The Science Journal of the American Association for Respiratory Care
Background: Passive humidifiers, such as hygroscopic condenser humidifiers (HCH) have been used increasingly in ventilator circuits since the mid-1980s. Because the HCH is placed between the patient wye and the ET tube, it would need to be removed from the circuit before an MDI drug could be delivered from a location on the inspiratory limb of the circuit. To avoid breaking the circuit for an MDI treatment, it would be desirable to place the MDI device between the HCH and the ET tube, as long as it could be shown that the MDI drug would not clog the HCH even under non-ideal conditions.
Method: A Bear 1 ventilator (VT = 700 mL, peak flow = 45 L/min, 6 breaths/min) was attached to a patient wye, which was followed by a Baxter Adult Filtered HCH, then a Thayer dual-spray 15-mm ID/OD MiniSpacer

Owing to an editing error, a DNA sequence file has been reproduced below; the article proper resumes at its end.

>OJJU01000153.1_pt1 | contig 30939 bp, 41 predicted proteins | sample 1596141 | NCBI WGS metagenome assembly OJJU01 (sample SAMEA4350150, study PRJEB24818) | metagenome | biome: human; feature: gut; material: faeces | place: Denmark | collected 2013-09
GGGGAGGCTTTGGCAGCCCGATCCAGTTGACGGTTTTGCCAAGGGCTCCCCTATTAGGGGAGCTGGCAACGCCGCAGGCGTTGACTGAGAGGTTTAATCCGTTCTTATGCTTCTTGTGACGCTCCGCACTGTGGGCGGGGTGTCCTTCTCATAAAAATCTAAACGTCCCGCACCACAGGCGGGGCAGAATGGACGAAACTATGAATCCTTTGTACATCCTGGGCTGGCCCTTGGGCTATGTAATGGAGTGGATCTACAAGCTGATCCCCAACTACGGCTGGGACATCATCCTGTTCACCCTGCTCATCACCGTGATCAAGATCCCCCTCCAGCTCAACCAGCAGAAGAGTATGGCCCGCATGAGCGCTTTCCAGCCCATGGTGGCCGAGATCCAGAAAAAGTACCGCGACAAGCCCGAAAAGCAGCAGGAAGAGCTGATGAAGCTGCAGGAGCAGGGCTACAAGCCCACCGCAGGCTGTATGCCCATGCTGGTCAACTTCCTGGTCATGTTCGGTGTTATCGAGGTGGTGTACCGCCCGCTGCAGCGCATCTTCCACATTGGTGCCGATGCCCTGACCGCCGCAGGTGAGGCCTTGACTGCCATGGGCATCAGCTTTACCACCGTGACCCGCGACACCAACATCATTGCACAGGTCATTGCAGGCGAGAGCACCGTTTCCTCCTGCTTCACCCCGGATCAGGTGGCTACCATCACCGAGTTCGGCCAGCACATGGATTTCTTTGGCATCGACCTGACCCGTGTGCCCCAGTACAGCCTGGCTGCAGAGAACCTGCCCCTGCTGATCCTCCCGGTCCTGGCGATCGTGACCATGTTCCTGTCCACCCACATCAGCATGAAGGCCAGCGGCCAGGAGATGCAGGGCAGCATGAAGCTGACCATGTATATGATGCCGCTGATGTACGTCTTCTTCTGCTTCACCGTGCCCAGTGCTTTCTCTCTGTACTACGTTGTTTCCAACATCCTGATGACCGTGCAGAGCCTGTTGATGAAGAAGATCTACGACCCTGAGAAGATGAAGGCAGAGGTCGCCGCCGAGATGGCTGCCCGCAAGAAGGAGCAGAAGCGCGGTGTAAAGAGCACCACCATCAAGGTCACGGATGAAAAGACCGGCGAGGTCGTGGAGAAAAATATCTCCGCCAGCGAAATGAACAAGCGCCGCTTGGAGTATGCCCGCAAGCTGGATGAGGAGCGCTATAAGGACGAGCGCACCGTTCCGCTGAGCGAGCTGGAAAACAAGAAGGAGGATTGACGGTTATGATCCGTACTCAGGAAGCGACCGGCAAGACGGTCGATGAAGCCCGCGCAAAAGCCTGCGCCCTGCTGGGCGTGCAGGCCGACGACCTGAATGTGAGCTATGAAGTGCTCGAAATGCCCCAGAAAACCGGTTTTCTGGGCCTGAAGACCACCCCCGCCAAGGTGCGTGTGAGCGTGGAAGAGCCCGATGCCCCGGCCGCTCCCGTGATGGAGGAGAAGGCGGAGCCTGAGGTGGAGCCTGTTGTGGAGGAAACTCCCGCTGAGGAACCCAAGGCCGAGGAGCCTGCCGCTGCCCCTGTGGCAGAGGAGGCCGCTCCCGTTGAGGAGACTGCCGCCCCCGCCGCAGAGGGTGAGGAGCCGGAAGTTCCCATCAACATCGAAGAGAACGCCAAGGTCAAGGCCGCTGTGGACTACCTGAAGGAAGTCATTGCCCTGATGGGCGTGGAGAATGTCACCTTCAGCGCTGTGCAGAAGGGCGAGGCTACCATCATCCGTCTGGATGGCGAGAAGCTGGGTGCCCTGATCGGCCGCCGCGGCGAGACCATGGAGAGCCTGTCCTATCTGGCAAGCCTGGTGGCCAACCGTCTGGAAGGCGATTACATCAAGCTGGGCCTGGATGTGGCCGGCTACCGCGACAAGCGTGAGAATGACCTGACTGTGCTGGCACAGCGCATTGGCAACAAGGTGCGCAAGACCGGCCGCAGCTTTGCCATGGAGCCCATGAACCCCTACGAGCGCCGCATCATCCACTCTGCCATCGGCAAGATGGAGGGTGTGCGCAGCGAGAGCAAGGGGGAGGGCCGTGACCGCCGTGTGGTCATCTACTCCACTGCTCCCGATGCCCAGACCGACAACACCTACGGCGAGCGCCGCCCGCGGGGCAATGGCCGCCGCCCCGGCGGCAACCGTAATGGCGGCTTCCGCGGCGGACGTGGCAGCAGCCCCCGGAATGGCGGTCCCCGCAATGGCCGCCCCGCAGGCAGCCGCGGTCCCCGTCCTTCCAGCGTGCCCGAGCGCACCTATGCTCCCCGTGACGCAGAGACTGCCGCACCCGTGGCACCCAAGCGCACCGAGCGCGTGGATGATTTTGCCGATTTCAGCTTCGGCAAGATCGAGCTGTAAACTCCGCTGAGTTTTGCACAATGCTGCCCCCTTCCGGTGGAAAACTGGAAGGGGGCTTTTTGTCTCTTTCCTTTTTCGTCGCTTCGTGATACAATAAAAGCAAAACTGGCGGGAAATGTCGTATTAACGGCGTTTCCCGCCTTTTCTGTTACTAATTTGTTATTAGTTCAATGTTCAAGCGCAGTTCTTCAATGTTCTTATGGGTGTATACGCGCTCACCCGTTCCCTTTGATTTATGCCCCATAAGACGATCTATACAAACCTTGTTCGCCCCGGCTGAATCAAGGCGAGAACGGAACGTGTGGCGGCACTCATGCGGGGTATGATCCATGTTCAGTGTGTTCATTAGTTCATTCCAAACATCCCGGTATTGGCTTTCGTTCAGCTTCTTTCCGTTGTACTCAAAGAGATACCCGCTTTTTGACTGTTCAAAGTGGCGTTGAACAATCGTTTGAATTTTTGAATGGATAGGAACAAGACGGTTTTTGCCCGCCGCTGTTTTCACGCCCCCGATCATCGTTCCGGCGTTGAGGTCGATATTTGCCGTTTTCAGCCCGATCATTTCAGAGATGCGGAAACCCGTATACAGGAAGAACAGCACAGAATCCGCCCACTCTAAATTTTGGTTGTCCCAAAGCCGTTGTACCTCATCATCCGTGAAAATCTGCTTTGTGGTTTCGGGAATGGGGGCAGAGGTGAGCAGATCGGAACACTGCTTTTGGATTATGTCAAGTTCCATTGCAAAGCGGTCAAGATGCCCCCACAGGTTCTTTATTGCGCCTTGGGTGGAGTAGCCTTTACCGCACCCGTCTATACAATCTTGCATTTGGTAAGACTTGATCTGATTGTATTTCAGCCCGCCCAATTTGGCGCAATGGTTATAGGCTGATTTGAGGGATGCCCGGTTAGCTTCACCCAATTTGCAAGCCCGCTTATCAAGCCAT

Results: The graph shows the air flow resistance of the HCH (inches H2O) measured periodically during the 72-hour test and control. Error bars show the measurement uncertainty in the air flow resistance. Results for the 72-minute tests are not shown here but are similar: In no case did the HCH resistance change. The two-factor ANOVA showed statistical equivalence among all results with time.
Conclusions: MDI drugs delivered at the ET tube are unlikely to clog an HCH, even if the drug is somewhat sticky (like Alupent) and even if the MDI is actuated at the wrong part of the breath cycle. There are other reasons (dose output) to actuate the MDI at the start of inhalation, and there are other substances (secretions) that may clog an HCH, but the MDI drug is not implicated as a clogging agent even in the ?worst case.?
(See Original for Figure)